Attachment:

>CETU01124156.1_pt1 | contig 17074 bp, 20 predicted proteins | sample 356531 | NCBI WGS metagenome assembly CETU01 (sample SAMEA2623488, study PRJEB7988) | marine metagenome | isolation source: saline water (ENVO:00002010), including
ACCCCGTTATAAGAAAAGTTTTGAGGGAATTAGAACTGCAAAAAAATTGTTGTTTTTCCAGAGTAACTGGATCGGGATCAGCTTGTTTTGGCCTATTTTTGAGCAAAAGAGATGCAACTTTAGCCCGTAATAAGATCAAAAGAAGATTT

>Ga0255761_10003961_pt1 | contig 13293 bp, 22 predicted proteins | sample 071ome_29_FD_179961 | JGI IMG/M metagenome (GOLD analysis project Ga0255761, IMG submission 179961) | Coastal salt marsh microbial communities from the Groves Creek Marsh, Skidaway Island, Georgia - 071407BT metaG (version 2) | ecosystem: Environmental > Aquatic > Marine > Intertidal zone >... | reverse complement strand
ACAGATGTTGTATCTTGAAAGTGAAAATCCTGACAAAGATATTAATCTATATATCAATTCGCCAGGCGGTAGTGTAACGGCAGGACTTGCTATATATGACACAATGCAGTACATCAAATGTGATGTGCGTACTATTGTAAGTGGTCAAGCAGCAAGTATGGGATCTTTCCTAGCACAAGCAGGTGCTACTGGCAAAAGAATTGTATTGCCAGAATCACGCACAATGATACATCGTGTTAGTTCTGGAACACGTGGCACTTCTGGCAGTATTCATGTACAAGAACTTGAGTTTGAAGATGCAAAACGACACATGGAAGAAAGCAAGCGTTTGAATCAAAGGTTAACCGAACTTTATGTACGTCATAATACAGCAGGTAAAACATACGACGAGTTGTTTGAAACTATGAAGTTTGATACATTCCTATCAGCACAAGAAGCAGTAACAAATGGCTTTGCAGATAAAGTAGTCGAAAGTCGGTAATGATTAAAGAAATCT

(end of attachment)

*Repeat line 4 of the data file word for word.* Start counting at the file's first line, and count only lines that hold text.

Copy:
ACAGATGTTGTATCTTGAAAGTGAAAATCCTGACAAAGATATTAATCTATATATCAATTCGCCAGGCGGTAGTGTAACGGCAGGACTTGCTATATATGACACAATGCAGTACATCAAATGTGATGTGCGTACTATTGTAAGTGGTCAAGCAGCAAGTATGGGATCTTTCCTAGCACAAGCAGGTGCTACTGGCAAAAGAATTGTATTGCCAGAATCACGCACAATGATACATCGTGTTAGTTCTGGAACACGTGGCACTTCTGGCAGTATTCATGTACAAGAACTTGAGTTTGAAGATGCAAAACGACACATGGAAGAAAGCAAGCGTTTGAATCAAAGGTTAACCGAACTTTATGTACGTCATAATACAGCAGGTAAAACATACGACGAGTTGTTTGAAACTATGAAGTTTGATACATTCCTATCAGCACAAGAAGCAGTAACAAATGGCTTTGCAGATAAAGTAGTCGAAAGTCGGTAATGATTAAAGAAATCT